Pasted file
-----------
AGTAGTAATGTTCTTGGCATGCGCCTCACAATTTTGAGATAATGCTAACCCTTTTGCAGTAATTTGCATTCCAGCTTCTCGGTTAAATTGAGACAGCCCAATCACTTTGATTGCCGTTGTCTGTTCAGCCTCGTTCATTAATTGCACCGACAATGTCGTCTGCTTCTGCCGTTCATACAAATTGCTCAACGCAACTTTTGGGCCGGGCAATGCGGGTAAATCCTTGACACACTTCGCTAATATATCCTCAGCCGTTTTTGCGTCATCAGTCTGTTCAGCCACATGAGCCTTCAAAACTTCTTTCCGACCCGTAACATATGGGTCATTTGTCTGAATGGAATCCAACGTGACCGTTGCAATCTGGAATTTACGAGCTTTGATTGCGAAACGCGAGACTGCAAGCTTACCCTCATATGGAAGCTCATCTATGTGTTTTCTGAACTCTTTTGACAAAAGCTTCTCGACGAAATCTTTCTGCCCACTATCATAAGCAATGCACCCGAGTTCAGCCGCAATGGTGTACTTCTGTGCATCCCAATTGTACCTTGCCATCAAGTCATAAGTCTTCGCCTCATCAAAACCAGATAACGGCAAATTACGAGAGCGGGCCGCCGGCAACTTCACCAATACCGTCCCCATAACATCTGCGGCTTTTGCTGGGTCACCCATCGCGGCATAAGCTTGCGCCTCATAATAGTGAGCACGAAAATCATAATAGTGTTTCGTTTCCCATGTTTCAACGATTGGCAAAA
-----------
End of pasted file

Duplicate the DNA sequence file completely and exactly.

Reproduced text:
AGTAGTAATGTTCTTGGCATGCGCCTCACAATTTTGAGATAATGCTAACCCTTTTGCAGTAATTTGCATTCCAGCTTCTCGGTTAAATTGAGACAGCCCAATCACTTTGATTGCCGTTGTCTGTTCAGCCTCGTTCATTAATTGCACCGACAATGTCGTCTGCTTCTGCCGTTCATACAAATTGCTCAACGCAACTTTTGGGCCGGGCAATGCGGGTAAATCCTTGACACACTTCGCTAATATATCCTCAGCCGTTTTTGCGTCATCAGTCTGTTCAGCCACATGAGCCTTCAAAACTTCTTTCCGACCCGTAACATATGGGTCATTTGTCTGAATGGAATCCAACGTGACCGTTGCAATCTGGAATTTACGAGCTTTGATTGCGAAACGCGAGACTGCAAGCTTACCCTCATATGGAAGCTCATCTATGTGTTTTCTGAACTCTTTTGACAAAAGCTTCTCGACGAAATCTTTCTGCCCACTATCATAAGCAATGCACCCGAGTTCAGCCGCAATGGTGTACTTCTGTGCATCCCAATTGTACCTTGCCATCAAGTCATAAGTCTTCGCCTCATCAAAACCAGATAACGGCAAATTACGAGAGCGGGCCGCCGGCAACTTCACCAATACCGTCCCCATAACATCTGCGGCTTTTGCTGGGTCACCCATCGCGGCATAAGCTTGCGCCTCATAATAGTGAGCACGAAAATCATAATAGTGTTTCGTTTCCCATGTTTCAACGATTGGCAAAA